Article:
• Don’t allow your dog to be in your baby’s face. Keep at least 3-5ft of distance and sit in between your baby and your dog. There is no need to let your dog “smell” your baby as according to the AKC “the smelling section of a dog brain is 40 times larger than ours. In fact, one-eighth of a dog’s brain is dedicated to interpreting odor.” This means it’s highly likely your dog smells your baby easily from the moment you walk in the door.
  • Don’t allow your dog to jump on the couch. Or if your dog is allowed on furniture, they should be calm, and you should sit in between them and the baby, with the baby’s head facing away from the dog out of reach.
  • Utilize baby gates, exercises pens and bassinet/cribs if you are not actively watching or engaging with them.
  • Keep the baby out of your dog’s space while they are eating.


We’ve put together a few examples of obedience and manners that are commonly used when introducing a baby and dog to the same living space.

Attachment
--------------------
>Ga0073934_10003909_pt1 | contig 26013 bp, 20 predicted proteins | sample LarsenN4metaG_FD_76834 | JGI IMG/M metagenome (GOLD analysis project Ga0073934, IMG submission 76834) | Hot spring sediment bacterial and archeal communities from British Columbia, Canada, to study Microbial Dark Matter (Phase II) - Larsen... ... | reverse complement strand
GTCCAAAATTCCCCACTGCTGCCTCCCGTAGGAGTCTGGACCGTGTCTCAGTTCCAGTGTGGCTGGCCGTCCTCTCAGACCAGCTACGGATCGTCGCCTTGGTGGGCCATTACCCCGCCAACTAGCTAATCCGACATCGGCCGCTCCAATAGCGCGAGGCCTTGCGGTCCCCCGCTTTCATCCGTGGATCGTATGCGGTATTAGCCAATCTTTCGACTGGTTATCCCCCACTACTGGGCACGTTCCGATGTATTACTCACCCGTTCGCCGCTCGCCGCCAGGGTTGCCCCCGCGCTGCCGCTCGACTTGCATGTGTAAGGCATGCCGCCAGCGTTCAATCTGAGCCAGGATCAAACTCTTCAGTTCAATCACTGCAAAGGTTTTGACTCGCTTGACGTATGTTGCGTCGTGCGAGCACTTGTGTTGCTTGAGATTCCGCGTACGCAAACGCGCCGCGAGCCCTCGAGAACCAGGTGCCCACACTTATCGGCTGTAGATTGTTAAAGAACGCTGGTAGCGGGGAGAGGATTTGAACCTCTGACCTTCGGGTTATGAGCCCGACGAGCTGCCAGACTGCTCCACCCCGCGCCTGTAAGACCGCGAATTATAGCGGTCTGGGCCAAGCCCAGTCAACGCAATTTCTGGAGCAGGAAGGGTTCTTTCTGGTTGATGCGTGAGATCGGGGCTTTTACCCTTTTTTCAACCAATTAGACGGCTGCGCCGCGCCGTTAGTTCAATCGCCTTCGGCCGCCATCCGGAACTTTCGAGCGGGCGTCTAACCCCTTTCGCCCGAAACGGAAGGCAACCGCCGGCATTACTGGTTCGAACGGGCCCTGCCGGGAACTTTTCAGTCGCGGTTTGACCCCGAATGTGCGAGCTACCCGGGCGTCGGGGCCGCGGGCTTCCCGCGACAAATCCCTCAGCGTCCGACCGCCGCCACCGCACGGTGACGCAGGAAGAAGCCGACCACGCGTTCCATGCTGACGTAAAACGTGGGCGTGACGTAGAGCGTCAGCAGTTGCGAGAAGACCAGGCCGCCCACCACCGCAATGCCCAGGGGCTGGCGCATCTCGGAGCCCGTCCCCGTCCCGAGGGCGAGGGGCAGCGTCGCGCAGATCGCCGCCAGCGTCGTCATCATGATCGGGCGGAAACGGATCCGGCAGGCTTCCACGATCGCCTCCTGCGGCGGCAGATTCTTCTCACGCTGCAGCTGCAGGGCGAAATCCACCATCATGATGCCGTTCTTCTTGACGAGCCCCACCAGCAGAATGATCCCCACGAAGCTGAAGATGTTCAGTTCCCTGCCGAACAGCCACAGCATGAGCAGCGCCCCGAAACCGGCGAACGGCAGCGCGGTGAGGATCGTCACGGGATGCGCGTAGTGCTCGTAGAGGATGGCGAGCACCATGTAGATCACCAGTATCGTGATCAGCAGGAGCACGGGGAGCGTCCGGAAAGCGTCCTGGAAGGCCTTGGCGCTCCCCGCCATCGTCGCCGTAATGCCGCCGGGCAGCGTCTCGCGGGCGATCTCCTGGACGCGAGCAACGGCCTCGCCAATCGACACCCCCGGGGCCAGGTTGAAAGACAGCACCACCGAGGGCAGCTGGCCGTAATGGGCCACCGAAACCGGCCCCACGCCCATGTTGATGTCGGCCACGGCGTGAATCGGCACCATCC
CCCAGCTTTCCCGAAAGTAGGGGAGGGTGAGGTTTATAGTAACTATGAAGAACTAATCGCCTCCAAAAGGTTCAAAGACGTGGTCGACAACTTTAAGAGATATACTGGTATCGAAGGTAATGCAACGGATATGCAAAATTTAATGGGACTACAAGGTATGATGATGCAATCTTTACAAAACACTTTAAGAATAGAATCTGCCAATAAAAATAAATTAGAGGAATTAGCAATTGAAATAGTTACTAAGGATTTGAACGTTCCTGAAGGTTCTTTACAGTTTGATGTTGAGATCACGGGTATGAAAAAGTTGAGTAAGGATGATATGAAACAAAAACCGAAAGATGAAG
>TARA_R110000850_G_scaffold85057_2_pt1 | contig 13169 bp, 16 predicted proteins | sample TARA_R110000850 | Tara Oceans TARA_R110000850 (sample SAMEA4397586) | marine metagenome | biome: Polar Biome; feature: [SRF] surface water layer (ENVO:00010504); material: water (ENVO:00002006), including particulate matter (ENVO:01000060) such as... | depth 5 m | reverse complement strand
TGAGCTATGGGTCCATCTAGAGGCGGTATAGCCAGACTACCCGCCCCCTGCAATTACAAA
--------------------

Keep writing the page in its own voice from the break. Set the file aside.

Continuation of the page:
• Auto-sit – When meeting the baby for the first time as it is incompatible with jumping, and to earn physical attention instead of play biting.
  • Wait – At the threshold of the kitchen and doors, or if you spilled something accidentally.
  • Down – Near the dinner or changing table, or really anywhere where you are working with the baby and need to create some distance between you and your dog.
  • Place – Great for dinner time, when you are practicing tummy time, or just like down, anytime you need to create a little distance.